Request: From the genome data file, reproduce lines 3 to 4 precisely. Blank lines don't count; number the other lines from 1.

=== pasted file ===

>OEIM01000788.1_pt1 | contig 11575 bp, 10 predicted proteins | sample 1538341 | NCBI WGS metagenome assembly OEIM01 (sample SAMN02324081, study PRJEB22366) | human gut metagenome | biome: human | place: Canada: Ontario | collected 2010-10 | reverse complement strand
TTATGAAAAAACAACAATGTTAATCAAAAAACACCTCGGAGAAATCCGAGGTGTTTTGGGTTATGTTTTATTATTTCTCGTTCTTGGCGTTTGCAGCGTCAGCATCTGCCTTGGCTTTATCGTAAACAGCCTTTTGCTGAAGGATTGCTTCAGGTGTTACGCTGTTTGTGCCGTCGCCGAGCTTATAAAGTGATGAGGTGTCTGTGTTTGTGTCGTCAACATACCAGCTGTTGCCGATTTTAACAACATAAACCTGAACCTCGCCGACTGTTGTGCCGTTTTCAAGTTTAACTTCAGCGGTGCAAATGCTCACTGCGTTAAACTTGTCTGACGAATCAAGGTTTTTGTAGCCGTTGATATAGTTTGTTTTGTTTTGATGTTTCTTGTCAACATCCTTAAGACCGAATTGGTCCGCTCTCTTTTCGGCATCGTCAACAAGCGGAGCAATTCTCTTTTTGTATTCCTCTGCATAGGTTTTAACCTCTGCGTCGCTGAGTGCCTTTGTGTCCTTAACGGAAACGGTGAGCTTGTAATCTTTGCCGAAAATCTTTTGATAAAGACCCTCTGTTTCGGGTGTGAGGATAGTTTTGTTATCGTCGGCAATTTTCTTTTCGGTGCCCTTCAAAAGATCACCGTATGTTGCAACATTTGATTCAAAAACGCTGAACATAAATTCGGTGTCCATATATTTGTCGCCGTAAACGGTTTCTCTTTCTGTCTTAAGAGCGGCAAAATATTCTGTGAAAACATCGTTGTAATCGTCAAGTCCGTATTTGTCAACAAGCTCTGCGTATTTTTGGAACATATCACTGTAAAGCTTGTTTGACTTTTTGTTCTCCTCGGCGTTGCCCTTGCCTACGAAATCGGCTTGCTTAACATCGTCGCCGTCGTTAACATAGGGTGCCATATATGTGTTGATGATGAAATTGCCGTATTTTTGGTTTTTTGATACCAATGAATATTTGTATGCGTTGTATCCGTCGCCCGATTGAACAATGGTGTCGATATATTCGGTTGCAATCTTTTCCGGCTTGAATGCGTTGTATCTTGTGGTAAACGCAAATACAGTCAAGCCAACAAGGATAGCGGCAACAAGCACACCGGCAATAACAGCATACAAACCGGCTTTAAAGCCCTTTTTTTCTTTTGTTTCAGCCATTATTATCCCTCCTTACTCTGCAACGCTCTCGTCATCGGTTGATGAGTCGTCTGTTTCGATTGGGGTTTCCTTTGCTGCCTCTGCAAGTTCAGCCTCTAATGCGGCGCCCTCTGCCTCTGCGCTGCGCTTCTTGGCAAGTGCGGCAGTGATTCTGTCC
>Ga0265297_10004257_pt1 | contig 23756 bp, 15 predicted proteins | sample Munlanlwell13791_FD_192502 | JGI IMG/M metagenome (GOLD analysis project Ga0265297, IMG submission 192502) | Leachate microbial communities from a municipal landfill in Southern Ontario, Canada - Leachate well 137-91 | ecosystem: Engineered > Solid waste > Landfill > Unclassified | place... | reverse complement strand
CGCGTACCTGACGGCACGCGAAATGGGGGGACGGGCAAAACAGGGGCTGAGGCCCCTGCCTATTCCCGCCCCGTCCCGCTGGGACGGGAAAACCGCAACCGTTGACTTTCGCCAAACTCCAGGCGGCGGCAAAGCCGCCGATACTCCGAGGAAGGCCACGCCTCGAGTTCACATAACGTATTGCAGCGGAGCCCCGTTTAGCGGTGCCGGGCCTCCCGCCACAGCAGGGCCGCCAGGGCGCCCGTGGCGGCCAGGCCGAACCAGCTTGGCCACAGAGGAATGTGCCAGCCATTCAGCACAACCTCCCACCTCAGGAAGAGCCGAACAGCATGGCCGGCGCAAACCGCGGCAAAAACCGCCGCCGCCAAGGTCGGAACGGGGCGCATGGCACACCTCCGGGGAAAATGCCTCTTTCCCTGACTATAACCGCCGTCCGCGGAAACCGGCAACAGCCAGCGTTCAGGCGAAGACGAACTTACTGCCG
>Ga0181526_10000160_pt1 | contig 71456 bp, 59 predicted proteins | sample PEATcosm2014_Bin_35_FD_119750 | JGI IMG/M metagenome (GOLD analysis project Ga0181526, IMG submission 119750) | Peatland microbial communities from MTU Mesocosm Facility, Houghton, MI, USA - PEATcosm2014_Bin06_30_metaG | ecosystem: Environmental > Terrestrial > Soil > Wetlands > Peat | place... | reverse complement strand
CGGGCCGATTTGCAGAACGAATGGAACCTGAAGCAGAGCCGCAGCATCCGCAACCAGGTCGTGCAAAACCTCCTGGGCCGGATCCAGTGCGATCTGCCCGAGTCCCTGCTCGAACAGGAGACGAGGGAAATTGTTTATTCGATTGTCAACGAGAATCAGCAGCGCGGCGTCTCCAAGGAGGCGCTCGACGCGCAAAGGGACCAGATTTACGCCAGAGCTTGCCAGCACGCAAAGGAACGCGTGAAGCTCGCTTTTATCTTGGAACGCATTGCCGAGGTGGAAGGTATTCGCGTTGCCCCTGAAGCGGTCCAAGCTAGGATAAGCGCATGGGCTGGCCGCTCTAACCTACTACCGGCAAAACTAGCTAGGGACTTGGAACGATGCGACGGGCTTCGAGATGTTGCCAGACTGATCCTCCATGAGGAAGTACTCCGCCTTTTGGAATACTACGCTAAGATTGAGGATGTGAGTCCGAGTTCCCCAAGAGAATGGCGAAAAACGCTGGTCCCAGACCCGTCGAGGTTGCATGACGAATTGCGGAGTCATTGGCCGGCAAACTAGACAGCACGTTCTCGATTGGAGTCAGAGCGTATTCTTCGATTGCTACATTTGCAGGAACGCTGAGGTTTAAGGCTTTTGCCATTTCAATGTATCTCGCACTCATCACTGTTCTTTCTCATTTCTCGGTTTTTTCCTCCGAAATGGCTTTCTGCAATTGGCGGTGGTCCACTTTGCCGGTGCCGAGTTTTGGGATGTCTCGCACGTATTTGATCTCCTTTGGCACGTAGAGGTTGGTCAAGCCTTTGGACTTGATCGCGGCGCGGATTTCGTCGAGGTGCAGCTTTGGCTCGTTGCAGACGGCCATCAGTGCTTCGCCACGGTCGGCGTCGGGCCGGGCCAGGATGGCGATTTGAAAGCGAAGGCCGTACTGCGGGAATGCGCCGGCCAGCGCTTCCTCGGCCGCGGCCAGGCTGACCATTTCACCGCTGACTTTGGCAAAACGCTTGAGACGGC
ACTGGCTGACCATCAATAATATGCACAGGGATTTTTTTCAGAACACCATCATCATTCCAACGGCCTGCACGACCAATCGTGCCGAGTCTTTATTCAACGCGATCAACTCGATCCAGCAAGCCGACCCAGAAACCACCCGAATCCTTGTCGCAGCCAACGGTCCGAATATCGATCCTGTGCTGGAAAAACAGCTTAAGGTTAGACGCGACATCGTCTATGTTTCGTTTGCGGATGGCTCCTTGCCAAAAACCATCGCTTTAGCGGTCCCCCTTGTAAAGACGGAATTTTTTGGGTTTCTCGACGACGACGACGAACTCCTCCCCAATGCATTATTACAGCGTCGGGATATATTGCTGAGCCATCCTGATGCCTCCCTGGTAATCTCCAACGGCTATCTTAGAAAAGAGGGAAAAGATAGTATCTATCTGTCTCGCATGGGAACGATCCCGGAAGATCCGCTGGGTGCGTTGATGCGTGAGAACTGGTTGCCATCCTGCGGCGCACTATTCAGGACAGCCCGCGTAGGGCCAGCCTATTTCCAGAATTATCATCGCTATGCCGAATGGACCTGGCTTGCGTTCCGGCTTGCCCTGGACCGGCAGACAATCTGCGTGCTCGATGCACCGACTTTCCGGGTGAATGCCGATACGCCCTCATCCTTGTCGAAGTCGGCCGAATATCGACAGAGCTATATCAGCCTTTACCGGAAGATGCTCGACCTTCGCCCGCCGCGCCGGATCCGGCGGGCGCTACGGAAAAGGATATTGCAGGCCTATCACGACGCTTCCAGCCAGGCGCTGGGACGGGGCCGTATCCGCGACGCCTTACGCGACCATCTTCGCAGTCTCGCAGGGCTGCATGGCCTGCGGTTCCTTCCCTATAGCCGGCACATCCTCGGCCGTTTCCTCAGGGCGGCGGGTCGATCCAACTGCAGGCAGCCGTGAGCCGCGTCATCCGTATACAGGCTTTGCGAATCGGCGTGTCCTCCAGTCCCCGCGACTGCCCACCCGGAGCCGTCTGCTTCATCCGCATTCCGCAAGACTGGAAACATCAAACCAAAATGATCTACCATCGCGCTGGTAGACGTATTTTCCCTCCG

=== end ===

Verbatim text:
>Ga0265297_10004257_pt1 | contig 23756 bp, 15 predicted proteins | sample Munlanlwell13791_FD_192502 | JGI IMG/M metagenome (GOLD analysis project Ga0265297, IMG submission 192502) | Leachate microbial communities from a municipal landfill in Southern Ontario, Canada - Leachate well 137-91 | ecosystem: Engineered > Solid waste > Landfill > Unclassified | place... | reverse complement strand
CGCGTACCTGACGGCACGCGAAATGGGGGGACGGGCAAAACAGGGGCTGAGGCCCCTGCCTATTCCCGCCCCGTCCCGCTGGGACGGGAAAACCGCAACCGTTGACTTTCGCCAAACTCCAGGCGGCGGCAAAGCCGCCGATACTCCGAGGAAGGCCACGCCTCGAGTTCACATAACGTATTGCAGCGGAGCCCCGTTTAGCGGTGCCGGGCCTCCCGCCACAGCAGGGCCGCCAGGGCGCCCGTGGCGGCCAGGCCGAACCAGCTTGGCCACAGAGGAATGTGCCAGCCATTCAGCACAACCTCCCACCTCAGGAAGAGCCGAACAGCATGGCCGGCGCAAACCGCGGCAAAAACCGCCGCCGCCAAGGTCGGAACGGGGCGCATGGCACACCTCCGGGGAAAATGCCTCTTTCCCTGACTATAACCGCCGTCCGCGGAAACCGGCAACAGCCAGCGTTCAGGCGAAGACGAACTTACTGCCG